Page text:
Home Forums Group Rides March EOM Training Ride

This topic contains 4 replies, has 3 voices, and was last updated by  Stan Hathaway 2 weeks, 5 days ago.

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  • #1359

    andy phillips
    Participant

    Ride starts as above post at Exeter M5 Services. Meeting 0930. Leaving at 1000 sharp.

    The initial hour of the ride will consist of a gentle jaunt over Woodbury Common and areas leading in to Exmouth. This section of the ride should be used to focus on limit points and gears; to keep a consistent flow around corners.

    As we head in to the town, the focus will turn to following the system specifically with complicated or busy junctions. With the main focus being on brake gear overlap (and the reduction of said).

    After a short coffee break, we have some slow speed work in one of Exmouth’s very fine car parking areas. If a Harley Davidsons can do the course, we all should be able to.

    This will lead us up to lunch and the opportunity for people to leave the ride if Mothers day & family is calling.

    For those wishing to stay, there will be a ride along the coastal road to Seaton and finishing at Honiton Services.

    Any questions, please ask. The stops have not been confirmed yet.

    #1360

    andy phillips
    Participant

    PLEASE NOTE THE TIME FOR MEETING AND LEAVING 0930 MEET ***** 1000 START *******

    #1362

    HaydenP
    Participant

    Thanks for a lovely morning’s ride out. The highlight, though, had to be watching Stan trying to negotiate the slow riding course on the Hyabusa – good effort but no cigar! 😉

    #1363

    Stan Hathaway
    Participant

    March End-of-Month Ride

    As with all DSAR Training rides there is usually a theme, this one being a slight exception as there were 2 themes!

    Andy Phillips led the first part this being “Brake / Gear overlap”, riders really drilled down into the system ensuring the appropriate speed was reached before the next gear was selected. How often do we sometimes allow ourselves to use a gear selection (and engine braking) to aid slowing down? I know I am guilty of this!

    The 2nd part was about slow speed control around a course designed to be challenging. Split into 2 parts, a slalom course and a series of linked left hand and right hand turns varying between 90º and 450º.

    Why does this add any training value?

    Slow riding is a skill we do not practice often enough but essential when we want to filter between slow moving and stationary traffic to continue to make progress, or the other choice to sit and wait in the traffic. The risk of dropping our prized bike and or potentially impacting other vehicles is high so clearly this is a significant factor in our decision making. So having an opportunity to practice becoming more skilled in this evolution is a good thing?

    There is a skill in balancing throttle, clutch and rear brake to give sufficient bike control and stability at slow speed negotiating around mini-roundabouts, doing U turns where adverse camber could also be a factor. Being able to do this on a car park means we can remove some of the other hazards we have out on the road.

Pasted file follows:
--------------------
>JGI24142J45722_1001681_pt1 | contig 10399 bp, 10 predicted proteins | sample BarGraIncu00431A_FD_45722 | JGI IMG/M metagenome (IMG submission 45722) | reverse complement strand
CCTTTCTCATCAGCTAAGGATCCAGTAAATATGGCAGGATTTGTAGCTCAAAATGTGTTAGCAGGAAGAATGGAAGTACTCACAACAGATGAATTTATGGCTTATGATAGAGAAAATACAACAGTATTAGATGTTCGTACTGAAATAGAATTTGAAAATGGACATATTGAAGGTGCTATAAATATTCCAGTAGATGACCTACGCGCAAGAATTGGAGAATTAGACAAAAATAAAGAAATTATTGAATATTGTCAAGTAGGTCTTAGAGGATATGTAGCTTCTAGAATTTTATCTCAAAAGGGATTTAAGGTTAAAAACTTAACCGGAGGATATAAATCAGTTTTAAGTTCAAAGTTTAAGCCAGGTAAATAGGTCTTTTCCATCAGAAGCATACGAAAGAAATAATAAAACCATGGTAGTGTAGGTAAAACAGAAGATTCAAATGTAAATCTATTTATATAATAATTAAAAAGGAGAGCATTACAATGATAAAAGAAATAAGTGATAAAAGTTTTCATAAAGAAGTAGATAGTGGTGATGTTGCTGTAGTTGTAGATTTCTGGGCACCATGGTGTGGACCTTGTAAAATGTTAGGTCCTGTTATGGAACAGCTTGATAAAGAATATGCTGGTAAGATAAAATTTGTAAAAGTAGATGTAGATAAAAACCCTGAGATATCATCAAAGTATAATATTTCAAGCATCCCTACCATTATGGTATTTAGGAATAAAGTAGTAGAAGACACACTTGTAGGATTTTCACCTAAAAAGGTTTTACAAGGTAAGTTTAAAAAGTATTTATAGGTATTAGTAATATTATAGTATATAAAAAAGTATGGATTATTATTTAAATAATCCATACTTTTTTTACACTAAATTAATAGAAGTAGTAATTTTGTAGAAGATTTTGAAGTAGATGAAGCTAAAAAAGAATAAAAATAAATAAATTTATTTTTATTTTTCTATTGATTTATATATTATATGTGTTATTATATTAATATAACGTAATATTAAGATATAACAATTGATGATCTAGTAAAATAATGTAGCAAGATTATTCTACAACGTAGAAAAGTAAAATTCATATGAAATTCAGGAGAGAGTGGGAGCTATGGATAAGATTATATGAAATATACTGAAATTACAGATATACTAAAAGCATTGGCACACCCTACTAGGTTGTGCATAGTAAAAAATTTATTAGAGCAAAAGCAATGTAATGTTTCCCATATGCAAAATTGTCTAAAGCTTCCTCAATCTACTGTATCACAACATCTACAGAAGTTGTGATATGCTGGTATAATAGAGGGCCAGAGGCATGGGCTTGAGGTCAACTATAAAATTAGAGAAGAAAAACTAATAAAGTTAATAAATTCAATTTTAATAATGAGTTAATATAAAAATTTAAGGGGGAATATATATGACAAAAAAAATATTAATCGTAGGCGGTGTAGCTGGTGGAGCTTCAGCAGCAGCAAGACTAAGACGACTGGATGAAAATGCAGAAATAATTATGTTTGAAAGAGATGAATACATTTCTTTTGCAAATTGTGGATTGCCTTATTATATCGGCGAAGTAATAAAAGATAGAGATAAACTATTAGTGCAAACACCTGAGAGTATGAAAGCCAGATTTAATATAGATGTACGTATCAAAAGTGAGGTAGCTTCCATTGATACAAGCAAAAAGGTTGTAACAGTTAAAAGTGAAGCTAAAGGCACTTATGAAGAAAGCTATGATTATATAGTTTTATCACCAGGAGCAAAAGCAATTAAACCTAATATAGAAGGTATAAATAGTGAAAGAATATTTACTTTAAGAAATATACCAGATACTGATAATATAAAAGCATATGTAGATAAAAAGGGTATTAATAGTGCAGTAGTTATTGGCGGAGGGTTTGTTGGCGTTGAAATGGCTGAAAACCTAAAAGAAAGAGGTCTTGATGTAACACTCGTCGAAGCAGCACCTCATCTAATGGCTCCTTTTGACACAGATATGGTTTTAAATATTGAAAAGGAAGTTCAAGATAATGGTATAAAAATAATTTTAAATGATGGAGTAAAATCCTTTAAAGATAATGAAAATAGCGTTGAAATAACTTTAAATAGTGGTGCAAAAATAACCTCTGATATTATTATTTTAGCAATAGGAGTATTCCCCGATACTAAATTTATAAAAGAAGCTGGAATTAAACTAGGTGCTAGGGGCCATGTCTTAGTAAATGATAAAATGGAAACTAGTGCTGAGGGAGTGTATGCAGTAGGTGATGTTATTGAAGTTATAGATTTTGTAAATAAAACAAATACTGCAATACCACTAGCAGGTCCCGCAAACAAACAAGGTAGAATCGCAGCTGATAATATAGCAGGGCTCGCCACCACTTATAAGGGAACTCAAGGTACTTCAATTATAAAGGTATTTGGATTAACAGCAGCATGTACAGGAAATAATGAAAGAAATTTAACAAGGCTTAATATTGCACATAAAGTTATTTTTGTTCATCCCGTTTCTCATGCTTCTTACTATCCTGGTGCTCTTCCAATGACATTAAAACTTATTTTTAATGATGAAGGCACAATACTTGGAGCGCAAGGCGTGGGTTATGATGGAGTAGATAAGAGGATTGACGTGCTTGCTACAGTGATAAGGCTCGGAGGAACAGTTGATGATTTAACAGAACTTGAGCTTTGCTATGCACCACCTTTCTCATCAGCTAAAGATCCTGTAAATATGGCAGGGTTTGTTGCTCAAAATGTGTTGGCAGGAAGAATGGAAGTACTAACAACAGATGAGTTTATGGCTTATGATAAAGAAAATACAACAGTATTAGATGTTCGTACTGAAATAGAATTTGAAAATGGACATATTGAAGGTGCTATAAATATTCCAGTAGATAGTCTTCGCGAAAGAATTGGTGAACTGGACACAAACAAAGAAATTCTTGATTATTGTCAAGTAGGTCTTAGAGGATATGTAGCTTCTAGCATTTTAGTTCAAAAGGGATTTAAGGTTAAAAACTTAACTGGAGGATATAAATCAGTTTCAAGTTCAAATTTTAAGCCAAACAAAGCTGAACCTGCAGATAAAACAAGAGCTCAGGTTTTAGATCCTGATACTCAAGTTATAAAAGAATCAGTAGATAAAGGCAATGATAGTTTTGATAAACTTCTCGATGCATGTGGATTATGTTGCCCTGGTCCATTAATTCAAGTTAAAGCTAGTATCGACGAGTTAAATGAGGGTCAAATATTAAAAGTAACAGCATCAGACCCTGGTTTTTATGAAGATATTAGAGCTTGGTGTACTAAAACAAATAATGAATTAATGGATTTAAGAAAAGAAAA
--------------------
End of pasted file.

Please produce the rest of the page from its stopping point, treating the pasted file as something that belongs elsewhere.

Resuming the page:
Why make it so challenging?

    The standard DVSA test includes a 7m diameter U turn which must be conducted without putting your feet down or over-running the space allowed. As Advanced Riders we should all be easily capable of that on our own machines. The distances I set up were 5.7m and 6m diameters as I wanted the course to be challenging. The caveat being at any time a rider could simply ride out of the course or ride over as many cones as need be. We don’t know what are capabilities are until we reach that limit. As with all skills we learn there are times when we think “I can’t do this!” until we have a go and find out with a little practice we can do this. There is a bigger hurdle when we say “I won’t do this!”

    It was good to see many of the riders have a go either attempting all of it or just part of it. By having a go they were able to push their own skill boundary just a little further. Clearly the style of bike has an impact on how easy or not this can be achieved. Steve Barley had a go on probably the most challenging bike – a Hyabusa! With a steering lock of about 12º lock-to-lock and a throttle like a hair trigger it was always going to be difficult; however there was only one part he couldn’t do! Then he challenged me to ride the course on his bike, my turn to be well outside of my comfort zone!

    The Determination Prize (if we had one) would have gone to Sandy on her little GS, not only did she “borrow” a couple of spare cones to practice off course but having dropped her bike immediately got back in the saddle to ride it again – fantastic effort and well done!

    The tricks to slow speed manoeuvring are:
    1. Keep your throttle about 500-1000 rpm above idle speed and grip the bar end weight with the little finger of your right hand so you maintain constant throttle all the way round (one less thing to think about).
    2. Use two fingers on the clutch (the only time I approve of this) and the others on the left grip – this allows you to maintain near constant clutch slip just enough to maintain drive.
    3. Use plenty of rear brake only to scrub off speed – do not use front brake as your tendency to snatch if you think the bike is going to fall will be magnified and the front will dip and you will drop the bike.
    4. Look where you want to go – not at the obstacle!
    5. Practice, practice, practice!

    See you all at the next slow riding event.

    Stan

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